It wasn't the end of the world. It just looked like it to those people who saw a cosmic fireworks show over Southwest skies.

A midday meteor streaking above West Texas and New Mexico on Thursday sent residents scurrying to their phones to report what many feared was an airplane exploding or some kind of aerial collision.

Satellite image of meteor

Robert Simpson saw it from his home near Fort Davis and was delighted. But then, he had a better idea of what it was.

"It always kind of floors you," said Simpson, a spokesman for McDonald Observatory, 175 miles southeast of El Paso.

The meteor appeared at 12:47 p.m. as a flash about as bright as the surface of a setting sun, he said.

The reports -- of the light, an explosive blast and a smoke trail -- are all consistent with the appearance of a daytime meteor, also known as a fireball or bolide.

"If it had happened at night it would have lit up the countryside as bright as day," said Bill Wren, another observatory spokesman.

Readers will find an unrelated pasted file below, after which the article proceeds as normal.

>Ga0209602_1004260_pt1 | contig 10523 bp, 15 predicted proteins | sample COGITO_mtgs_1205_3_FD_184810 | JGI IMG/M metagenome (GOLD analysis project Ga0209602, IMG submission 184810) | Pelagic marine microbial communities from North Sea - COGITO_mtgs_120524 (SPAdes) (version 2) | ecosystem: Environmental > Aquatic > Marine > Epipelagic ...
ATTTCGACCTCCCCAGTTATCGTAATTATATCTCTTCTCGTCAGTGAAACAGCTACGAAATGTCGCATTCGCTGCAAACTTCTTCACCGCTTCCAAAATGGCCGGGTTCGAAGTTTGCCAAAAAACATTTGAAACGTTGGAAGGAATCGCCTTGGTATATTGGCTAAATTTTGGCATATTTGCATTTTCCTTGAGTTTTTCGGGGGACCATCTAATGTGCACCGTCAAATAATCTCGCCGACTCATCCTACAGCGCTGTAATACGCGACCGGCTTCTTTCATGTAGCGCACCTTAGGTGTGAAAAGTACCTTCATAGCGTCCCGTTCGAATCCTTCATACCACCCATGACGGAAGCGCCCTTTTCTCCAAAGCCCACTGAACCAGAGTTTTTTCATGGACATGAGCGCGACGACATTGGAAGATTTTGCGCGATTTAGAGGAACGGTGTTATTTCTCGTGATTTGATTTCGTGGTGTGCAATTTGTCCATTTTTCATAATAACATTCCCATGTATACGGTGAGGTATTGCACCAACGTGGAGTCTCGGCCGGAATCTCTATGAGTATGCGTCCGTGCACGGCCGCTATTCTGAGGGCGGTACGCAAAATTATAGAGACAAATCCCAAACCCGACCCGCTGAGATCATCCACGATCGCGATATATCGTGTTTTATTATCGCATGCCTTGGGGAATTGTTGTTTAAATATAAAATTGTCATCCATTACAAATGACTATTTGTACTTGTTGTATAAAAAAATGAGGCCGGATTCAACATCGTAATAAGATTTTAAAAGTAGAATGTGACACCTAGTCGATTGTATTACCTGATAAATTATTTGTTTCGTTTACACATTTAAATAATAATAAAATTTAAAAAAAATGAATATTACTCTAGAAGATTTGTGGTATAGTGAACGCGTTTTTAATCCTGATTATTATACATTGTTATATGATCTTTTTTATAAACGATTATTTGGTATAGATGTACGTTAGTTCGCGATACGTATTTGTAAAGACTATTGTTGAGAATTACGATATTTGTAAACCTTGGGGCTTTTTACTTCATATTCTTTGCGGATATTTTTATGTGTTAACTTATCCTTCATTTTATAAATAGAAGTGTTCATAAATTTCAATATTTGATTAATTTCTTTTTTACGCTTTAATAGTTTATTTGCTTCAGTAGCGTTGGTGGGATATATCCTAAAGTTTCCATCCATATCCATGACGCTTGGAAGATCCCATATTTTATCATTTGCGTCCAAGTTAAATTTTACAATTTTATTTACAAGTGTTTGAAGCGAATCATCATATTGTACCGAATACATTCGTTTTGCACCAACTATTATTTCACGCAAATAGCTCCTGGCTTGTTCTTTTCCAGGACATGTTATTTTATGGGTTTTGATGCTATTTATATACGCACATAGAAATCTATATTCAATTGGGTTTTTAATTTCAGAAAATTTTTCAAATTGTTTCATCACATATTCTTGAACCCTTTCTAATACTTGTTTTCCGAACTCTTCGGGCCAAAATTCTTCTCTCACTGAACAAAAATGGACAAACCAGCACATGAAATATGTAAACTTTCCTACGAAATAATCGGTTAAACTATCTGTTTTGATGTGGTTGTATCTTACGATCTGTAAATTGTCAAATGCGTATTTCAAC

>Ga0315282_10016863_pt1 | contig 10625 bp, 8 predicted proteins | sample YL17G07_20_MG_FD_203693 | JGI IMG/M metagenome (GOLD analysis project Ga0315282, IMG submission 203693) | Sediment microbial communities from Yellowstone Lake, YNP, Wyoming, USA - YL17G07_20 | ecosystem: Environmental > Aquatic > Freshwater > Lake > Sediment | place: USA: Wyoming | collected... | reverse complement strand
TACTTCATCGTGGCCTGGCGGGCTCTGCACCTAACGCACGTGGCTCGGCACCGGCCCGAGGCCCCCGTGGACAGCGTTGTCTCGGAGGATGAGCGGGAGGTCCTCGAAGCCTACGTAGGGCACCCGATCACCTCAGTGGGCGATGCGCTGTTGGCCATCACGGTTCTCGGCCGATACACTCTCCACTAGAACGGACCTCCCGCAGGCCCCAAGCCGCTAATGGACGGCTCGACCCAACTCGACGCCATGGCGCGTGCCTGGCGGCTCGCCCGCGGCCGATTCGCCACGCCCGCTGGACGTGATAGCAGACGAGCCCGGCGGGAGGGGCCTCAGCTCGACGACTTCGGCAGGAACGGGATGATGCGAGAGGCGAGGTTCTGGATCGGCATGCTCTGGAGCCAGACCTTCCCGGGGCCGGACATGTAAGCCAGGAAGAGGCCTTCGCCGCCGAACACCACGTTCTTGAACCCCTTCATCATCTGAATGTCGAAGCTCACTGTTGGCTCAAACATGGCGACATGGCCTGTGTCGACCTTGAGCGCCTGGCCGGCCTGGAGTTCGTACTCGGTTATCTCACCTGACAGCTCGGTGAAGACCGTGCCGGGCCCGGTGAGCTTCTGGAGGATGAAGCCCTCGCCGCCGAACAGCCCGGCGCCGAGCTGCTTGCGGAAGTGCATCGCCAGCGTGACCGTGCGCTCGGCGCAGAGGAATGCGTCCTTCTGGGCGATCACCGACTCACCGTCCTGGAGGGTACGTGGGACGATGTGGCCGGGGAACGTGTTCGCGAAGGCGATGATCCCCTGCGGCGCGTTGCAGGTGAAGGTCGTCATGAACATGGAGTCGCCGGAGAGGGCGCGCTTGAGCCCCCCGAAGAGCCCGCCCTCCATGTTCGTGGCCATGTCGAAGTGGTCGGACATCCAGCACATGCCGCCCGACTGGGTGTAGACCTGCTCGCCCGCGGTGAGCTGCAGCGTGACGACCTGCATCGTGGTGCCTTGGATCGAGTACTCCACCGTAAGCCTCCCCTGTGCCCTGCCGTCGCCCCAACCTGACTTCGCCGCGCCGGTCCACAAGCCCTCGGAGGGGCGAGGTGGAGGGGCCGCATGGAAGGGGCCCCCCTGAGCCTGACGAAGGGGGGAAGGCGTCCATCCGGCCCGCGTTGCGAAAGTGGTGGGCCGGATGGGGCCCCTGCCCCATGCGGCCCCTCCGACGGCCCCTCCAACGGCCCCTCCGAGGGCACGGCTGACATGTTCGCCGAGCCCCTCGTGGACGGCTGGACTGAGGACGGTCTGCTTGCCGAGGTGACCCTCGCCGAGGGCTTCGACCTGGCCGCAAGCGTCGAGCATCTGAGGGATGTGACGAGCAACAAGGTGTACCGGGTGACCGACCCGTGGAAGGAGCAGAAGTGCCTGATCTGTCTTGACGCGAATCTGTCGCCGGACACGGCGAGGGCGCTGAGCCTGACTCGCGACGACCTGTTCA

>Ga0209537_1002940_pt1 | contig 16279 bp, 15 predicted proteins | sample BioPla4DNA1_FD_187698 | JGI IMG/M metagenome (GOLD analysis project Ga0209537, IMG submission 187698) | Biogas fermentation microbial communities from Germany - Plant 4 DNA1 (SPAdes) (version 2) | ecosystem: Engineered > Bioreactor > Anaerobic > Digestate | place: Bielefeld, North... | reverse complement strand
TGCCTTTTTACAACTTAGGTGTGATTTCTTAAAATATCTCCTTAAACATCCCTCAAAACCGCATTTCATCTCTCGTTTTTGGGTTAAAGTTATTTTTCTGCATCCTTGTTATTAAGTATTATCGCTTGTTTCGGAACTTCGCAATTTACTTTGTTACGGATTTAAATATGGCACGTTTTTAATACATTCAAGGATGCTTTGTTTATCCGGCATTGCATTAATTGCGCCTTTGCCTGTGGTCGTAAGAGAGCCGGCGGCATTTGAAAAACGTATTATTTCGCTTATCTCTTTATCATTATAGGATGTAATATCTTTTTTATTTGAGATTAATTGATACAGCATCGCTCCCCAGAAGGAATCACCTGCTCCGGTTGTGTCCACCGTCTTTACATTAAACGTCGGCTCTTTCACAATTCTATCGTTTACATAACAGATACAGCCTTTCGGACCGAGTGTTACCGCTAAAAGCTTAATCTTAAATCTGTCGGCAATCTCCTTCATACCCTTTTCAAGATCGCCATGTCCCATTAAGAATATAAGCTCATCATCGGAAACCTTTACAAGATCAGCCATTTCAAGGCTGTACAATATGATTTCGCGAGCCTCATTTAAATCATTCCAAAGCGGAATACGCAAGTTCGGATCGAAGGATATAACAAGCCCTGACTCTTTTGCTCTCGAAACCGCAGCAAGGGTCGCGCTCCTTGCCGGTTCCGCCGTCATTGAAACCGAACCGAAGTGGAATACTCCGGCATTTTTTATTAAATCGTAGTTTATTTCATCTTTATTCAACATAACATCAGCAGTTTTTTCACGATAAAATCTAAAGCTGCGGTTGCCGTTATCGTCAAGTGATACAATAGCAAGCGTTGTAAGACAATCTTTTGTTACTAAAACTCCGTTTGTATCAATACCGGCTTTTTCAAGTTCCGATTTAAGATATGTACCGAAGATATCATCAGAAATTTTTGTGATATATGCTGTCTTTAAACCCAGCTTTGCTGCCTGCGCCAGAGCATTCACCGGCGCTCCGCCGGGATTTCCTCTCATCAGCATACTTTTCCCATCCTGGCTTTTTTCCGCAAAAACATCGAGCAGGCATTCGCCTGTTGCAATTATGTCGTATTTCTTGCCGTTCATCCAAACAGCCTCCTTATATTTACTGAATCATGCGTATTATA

As it was, it was pretty spectacular.

Fire and police agencies in El Paso County and southern New Mexico were flooded with reports of an explosion that shook homes and jangled nerves.

A police helicopter flying about 25 miles east of the city spotted about an acre of scorched ranch land, and authorities believe it could be where the meteor hit. But the foreman of Cooper Cattle Co. ranch said he didn't think so.

"We had two different fires out here a couple of days ago during the lightning storms," said Dub Pruitt.

Some residents saw the flash; others heard only a shuddering boom.

"It shook the whole damned neighborhood," said Tom Tyra, a Horizon City resident. "Everybody came out of their house."